Sunday, May 17, 2020

It's all in the numbers

In my last few posts I talked about hunting for anomalies in network data.  I wanted to expand on that a bit and specifically talk about a way we can create metadata around detectable events and use those additional data points for hunting or anomaly detection.  The hope being that the metadata will help point us to areas of investigation that we may not normally take.

For this post I'm again using the BOTS data from Splunk and I've created several saved searches based on behaviors we may see during an intrusion.  Once the saved searches run, the output results are logged to a summary index.  More on that topic can be found here:  The goal is to get all of our detect data into a queryable location as well as a way that we count.

For our saved searches we want to ensure the following.

Create detections based on behaviors:
  • Focus on accuracy regardless of fidelity.
  • A field that will signify an intrusion phase where this detection would normally be seen.
  • A field where a weight can be assigned based on criticality.
  • A common field that can be found in each detection output that will identify the asset or user (src_ip, hostname, username...).
Once the output of our saved searches begins to populate the summary index we would like to have results similar to the screenshot below:

The following is the definition of the fields:
(Note: the events in the screenshot have been deduped.  All calculations have taken place, but am limiting the number of rows.  Much of what is identified in the output is data from the last detection before the dedup occurred.)
  • hostname: Self explanatory, but am also using the src_ip where the hostname can't be determined.
  • source: The name of the saved search.
  • weight: Number assigned that represents criticality of event.
  • phase: Identifier assigned for phase of intrusion.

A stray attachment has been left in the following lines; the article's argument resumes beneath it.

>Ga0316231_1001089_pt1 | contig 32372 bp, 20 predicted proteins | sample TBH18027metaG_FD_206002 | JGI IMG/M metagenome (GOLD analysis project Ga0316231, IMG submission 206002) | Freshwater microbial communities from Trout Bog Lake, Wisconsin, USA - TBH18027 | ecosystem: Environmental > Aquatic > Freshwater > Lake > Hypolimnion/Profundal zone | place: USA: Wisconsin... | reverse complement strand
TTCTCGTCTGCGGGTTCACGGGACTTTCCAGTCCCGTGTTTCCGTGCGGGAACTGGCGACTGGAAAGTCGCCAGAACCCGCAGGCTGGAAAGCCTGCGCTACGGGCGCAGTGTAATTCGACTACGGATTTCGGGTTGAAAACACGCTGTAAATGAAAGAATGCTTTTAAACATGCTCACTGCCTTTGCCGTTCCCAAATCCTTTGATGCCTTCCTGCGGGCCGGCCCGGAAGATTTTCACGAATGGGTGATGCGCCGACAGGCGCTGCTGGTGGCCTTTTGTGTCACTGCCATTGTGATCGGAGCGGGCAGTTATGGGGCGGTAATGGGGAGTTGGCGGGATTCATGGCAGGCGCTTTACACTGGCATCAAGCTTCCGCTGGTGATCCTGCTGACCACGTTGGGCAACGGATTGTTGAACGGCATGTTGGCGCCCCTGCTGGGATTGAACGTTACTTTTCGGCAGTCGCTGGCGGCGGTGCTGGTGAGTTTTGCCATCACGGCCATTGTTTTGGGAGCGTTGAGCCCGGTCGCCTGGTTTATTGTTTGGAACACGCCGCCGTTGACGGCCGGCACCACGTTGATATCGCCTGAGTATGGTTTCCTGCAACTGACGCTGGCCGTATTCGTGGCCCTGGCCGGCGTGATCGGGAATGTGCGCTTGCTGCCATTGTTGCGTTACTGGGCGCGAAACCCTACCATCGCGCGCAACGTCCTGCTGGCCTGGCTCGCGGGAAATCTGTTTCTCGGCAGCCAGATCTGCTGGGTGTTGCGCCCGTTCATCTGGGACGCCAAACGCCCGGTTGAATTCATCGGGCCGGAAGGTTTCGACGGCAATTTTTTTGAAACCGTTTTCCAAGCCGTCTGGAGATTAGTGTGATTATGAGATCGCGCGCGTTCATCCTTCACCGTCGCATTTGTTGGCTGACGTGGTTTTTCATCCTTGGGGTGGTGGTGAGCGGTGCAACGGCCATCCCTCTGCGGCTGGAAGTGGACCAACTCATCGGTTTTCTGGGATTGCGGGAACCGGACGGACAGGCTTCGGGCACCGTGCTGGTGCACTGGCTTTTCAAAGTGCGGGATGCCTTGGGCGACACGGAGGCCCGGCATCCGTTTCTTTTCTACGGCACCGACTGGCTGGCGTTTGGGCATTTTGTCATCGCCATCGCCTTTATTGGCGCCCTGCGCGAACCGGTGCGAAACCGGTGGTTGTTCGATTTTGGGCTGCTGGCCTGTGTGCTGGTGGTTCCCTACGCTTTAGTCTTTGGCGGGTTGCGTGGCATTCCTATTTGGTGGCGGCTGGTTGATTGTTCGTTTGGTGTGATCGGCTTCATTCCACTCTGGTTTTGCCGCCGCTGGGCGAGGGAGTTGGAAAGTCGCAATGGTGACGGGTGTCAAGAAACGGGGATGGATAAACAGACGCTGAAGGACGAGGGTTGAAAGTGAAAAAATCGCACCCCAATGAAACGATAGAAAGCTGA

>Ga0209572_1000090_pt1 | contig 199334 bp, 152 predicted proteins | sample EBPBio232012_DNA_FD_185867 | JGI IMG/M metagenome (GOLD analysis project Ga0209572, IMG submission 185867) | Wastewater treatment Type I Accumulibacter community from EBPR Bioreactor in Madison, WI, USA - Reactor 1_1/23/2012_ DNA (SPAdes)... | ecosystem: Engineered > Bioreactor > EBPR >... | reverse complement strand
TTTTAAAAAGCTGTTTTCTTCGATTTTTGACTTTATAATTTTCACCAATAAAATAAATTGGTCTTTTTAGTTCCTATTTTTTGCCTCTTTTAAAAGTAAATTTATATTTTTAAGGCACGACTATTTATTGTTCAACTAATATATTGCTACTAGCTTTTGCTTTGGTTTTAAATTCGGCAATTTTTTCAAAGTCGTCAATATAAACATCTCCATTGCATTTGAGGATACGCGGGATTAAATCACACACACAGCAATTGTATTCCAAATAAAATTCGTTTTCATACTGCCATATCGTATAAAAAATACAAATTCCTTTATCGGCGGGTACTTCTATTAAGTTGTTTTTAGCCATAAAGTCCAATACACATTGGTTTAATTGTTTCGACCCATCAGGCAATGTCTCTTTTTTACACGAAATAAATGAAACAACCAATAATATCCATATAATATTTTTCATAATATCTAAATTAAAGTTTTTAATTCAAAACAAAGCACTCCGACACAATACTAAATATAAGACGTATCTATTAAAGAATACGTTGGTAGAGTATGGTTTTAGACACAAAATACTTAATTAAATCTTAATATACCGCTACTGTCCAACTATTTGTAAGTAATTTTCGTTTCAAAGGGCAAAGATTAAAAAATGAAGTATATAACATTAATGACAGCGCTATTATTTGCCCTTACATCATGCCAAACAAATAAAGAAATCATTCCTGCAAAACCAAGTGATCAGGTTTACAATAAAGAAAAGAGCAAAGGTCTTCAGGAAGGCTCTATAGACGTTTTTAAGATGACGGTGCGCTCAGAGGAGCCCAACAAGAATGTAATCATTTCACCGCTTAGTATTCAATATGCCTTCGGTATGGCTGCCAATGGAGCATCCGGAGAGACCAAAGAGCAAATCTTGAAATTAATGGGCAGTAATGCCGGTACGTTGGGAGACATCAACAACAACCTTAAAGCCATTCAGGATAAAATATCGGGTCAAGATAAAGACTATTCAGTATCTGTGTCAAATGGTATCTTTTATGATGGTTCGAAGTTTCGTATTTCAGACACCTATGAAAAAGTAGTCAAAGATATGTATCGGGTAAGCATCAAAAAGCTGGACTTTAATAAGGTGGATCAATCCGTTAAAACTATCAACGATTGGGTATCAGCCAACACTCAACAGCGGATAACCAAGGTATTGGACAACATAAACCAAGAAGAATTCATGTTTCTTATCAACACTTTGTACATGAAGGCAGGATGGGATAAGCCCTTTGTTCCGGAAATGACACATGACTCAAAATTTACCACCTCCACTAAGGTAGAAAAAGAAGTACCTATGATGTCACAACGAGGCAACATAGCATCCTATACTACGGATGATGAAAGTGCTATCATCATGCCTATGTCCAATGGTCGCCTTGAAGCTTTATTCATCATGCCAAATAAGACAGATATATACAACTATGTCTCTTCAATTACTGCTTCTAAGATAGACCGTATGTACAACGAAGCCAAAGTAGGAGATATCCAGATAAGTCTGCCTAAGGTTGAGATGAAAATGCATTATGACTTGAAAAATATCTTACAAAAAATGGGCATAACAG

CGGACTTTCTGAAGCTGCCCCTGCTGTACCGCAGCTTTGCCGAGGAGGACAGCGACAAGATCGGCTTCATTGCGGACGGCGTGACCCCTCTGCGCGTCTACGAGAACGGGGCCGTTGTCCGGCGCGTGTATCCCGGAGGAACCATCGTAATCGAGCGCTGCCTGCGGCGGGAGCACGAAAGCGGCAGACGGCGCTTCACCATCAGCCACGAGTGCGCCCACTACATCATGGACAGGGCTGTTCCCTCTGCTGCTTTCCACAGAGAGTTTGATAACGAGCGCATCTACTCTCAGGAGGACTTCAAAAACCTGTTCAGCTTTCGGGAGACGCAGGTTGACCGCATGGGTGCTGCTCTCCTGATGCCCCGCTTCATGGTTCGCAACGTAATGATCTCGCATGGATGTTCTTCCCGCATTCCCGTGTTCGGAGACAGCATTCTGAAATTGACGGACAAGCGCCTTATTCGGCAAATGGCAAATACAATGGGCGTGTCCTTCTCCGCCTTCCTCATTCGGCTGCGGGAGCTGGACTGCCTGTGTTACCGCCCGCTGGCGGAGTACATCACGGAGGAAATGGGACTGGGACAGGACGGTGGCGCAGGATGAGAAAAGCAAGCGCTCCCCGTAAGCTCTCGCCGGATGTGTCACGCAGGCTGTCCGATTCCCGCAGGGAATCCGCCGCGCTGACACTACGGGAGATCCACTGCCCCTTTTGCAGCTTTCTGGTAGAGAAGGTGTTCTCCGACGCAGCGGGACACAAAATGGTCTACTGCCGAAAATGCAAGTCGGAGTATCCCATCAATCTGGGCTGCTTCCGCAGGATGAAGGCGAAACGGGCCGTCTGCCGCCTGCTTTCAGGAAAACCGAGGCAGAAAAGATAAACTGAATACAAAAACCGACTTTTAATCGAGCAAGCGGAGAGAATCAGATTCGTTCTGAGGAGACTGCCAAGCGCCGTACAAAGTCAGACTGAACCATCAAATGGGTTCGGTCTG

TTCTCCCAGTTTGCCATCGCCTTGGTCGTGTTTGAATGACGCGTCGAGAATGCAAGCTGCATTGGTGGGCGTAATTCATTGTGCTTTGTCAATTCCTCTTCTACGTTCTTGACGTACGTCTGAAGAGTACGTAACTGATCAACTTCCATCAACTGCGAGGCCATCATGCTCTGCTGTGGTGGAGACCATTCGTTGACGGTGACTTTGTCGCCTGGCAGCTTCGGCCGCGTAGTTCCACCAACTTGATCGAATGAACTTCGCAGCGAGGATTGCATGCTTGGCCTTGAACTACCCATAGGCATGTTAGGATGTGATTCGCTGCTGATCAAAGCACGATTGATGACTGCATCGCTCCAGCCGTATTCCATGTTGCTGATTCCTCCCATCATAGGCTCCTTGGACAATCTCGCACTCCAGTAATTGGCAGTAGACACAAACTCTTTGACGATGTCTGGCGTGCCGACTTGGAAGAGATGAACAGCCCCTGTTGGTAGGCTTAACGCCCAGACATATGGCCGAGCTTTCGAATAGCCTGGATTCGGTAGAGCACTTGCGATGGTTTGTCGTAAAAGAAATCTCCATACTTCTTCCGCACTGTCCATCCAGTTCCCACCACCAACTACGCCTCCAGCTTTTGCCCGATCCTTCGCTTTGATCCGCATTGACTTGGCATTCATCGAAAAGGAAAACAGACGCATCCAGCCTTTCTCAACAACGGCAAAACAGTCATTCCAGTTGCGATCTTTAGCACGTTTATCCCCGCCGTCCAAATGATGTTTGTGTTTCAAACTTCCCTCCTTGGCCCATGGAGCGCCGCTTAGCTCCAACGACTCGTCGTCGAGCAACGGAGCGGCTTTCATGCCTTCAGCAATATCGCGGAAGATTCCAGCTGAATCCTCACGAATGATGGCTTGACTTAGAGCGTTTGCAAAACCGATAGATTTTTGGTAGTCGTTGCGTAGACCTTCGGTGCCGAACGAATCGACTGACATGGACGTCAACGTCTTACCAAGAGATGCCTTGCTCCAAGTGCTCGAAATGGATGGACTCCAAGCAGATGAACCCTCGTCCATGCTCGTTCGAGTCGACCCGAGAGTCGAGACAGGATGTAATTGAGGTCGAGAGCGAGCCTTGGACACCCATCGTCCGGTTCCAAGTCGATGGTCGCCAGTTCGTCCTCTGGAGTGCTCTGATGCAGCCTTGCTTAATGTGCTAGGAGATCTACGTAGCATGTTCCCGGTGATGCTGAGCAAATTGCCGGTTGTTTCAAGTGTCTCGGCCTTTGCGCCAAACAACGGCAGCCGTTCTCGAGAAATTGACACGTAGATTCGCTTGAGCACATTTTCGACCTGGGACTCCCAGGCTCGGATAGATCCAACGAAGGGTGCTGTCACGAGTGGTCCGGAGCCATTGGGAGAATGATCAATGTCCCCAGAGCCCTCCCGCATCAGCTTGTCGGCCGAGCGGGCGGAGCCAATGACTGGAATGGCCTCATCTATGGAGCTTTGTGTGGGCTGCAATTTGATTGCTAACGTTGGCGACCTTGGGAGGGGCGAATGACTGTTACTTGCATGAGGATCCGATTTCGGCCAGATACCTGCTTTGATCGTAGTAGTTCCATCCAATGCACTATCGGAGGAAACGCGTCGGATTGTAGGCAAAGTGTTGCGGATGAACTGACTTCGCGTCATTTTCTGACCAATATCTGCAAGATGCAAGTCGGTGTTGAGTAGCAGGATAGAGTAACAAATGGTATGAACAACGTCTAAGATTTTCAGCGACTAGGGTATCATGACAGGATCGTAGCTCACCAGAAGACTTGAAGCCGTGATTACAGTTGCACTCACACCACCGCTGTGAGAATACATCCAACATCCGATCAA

• tweight: The sum weight of all detected events.
  • dscount: The distinct county of unique detection names (source field).
  • pcount: The number of unique phases identified.
  • scount: Total number of detection identified.
  • phasemult: An additional value given for number of unique phases identified where that number is > 1.
  • sourcemult: An additional value given for number of unique sources identified where that number is > 1.
  • weighted: The sum score of all values from above.
There are a few points that I want to discuss around the additional fields that I've assigned and the reasons behind them.
  • Phases (phase,pcount,phasemult): Actors or insiders will need to step through multiple phases of activity before data theft occurrs.  Identifying multiple phases in a given period of time may be an indicator of malicious activity. 
  • Sources (source,scount,dscount,sourcemult): A large number of detections may be less concerning if all detections are finding the same activity over and over.  Actors or insiders need to perform multiple steps before data theft occurs and therefor fewer numbers of detections, where those detections surround different actions, would be more concerning.
  • Weight: Weight is based on criticality.  If I see a large weight with few detections, I can assume the behavior may have a higher likely hood of being malicious.
  • Weighted: High scores tend to have more behaviors identified where those behaviors reach multiple behaviors.
Now that we've performed all of these calculations and have a good understanding of what they are, we can run k-means and cluster the results.  I downloaded a csv from the splunk output and named it cluster.csv.  Using the below code you can see I chose 3 clusters using the tweight, phasemult and scount fields.  I believe that the combinations of these fields can be a good representation of anomalous behavior (I could also plug in other combinations and have the potential to surface other behaviors.).

The following is the contents of those clusters.

Based on the output, the machine in cluster 1 definitely should be investigated.  I would also investigate those machines in cluster 2 as well.

Granted, this is a fairly small data set, but is a great representation of what can be done in much larger environments.  The scheduling of this method could also be automated where the results are actioned, correlated, alerted on ...).

Again I would like to thank the Splunk team for producing and releasing BOTS.  It's a great set of data to test with and learn from.

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